In some embodiments, a device 22 is connected to the bus 32 via a physical connection. In other embodiments, a transceiver 44 may be physically connected to the bus 32, which transceiver wirelessly connects a device 24 to the bus 32. In certain advantageous embodiments, this connection is a Bluetooth connection.

Typically, the surgical controller 30 is connected to, or includes, a translator 40 having a plurality of interfaces 82, 84 in order to communicate with both the network 10 and at least one other device. However, in some embodiments, the surgical controller 30 does not directly connect to or include a separate translator 40, such as when a device 48 includes a plurality of interfaces 86, 88, as is further explained below.

In some embodiments, the surgical controller 30 is actually one of the devices 22, 24, 26, 48. Such an arrangement may occur when the devices 22, 24, 26, 48 are arranged as a series of master and slave devices. Instead of a separate, non-medical device acting as the surgical controller 30, one of the devices 22, 24, 26, 48 acts as the controller. This master device, such as, for example, device 22, may be any device capable of controlling the slave devices 24, 26, 48. In certain advantageous embodiments, at least some of the slave devices 24, 26, 48 have predetermined priority levels. In these embodiments, if the connection of the master device 22 is terminated or interrupted, whichever of the slave devices 24, 26, 48 has an active connection to the bus 32 and has the highest priority level of all such actively connected devices becomes the new master device, or controller, which then controls the remaining slave devices.

As noted above, the translator 40 has an interface 82 for communicating with the bus 32 and an interface 84 for communicating with at least one other device. Typically, the translator 40 is connected, via the interface 84, to an ancillary controller 50, which is interconnected with a plurality of medical devices 62, 64, 66, 48 to form an ancillary network 12. Similar to the devices 22, 24, 26, 48, the devices 62, 64, 66, 48 can be any medical devices or related devices that an operator may wish to utilize during a surgical procedure, including, but not limited to, insufflators, pumps, pressure gauges, lasers, HF instruments, endoscopic lights and cameras, x-ray or ultrasound machines, other image or video recording machines, other illuminating devices, or even a printer, a pager, a telephone, or the operating table itself.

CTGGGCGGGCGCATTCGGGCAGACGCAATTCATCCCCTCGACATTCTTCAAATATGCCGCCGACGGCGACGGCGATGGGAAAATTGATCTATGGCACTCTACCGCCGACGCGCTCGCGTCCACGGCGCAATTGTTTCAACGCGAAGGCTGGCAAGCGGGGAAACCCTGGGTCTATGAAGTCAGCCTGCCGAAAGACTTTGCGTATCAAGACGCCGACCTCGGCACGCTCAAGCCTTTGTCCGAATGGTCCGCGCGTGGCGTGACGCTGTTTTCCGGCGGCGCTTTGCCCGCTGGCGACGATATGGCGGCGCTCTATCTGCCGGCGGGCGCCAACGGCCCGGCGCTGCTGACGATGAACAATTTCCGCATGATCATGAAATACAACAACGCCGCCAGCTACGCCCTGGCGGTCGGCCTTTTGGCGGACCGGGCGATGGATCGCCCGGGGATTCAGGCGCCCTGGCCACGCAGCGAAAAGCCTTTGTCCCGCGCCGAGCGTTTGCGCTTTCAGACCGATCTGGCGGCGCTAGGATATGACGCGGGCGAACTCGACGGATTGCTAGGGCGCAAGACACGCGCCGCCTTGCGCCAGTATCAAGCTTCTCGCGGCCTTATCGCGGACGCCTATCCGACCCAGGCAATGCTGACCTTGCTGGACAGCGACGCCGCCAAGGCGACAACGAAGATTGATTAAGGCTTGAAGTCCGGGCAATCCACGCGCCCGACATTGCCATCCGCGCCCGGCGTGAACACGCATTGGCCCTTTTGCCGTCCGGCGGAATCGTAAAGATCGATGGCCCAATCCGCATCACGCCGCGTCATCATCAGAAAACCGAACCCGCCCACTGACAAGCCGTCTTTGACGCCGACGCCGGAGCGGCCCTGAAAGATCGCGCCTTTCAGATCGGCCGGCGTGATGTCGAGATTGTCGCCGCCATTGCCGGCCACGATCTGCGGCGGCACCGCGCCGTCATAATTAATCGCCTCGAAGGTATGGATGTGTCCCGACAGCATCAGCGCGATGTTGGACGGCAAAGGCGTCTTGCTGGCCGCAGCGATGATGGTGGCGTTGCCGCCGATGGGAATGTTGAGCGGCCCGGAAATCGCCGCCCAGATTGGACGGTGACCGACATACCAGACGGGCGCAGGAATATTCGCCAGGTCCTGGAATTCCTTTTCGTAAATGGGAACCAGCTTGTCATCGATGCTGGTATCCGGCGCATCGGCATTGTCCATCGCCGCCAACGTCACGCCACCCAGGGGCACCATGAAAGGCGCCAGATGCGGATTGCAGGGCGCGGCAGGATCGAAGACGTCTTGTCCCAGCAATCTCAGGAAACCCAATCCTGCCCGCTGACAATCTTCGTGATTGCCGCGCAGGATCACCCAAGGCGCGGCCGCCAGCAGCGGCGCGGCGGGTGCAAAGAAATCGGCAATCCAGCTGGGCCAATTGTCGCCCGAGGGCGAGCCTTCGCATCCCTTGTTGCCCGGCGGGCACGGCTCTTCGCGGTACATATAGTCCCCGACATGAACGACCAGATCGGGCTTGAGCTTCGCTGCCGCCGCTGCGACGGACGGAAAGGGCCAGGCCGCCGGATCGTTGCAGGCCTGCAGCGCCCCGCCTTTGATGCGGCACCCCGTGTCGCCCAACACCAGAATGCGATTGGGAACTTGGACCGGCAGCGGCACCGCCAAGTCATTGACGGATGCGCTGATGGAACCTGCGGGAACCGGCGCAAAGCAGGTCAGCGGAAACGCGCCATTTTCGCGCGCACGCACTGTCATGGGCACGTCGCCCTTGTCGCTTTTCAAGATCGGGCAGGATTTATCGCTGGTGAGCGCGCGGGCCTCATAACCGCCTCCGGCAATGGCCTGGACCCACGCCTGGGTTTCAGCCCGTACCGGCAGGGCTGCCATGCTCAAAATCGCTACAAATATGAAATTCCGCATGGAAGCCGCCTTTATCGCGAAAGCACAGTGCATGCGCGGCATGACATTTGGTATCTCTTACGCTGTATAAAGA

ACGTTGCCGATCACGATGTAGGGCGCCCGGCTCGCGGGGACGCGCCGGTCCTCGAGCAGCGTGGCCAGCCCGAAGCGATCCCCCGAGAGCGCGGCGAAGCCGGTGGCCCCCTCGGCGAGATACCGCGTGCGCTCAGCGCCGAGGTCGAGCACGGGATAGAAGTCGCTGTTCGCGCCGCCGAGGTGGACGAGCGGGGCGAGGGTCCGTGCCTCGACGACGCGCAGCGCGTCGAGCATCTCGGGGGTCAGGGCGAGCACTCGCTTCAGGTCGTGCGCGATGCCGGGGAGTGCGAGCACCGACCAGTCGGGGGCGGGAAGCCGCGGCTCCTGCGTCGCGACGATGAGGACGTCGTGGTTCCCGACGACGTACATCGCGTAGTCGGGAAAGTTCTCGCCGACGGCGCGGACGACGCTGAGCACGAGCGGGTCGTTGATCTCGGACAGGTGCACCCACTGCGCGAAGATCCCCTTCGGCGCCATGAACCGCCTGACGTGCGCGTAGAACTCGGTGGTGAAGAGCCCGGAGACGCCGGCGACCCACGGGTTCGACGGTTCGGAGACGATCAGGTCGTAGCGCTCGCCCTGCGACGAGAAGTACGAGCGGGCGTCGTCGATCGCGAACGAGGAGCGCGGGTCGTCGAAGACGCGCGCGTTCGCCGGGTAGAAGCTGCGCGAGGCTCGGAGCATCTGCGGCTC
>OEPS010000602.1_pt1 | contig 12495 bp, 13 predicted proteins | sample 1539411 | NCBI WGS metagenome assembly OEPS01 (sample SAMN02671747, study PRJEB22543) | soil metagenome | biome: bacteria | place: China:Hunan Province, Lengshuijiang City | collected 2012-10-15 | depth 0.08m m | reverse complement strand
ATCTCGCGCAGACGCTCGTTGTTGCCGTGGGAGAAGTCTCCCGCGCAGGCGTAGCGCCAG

In certain advantageous embodiments, the connection between the translator 40 and the ancillary network 12 is of the type for which medical devices, or controllers therefor, commonly have an interface. As a result, medical devices that are not compatible with the surgical network 10 can still communicate therewith by receiving data from, or transmitting data to, the translator 40, which translates the data so that the surgical controller 30 and the ancillary controller 50, respectively, can understand the data received therefrom.

In other advantageous embodiments, the connection between the translator 40 and the ancillary network 12 may be any type of connection that is capable of quickly communicating large amounts of data. Though this connection may be one that is able to communicate any high-bandwidth data, in certain advantageous embodiments, it should be able to communicate data at a rate sufficient to support a live video feed from, or real-time visual representation of, the devices of the surgical network 10 and/or ancillary network 12.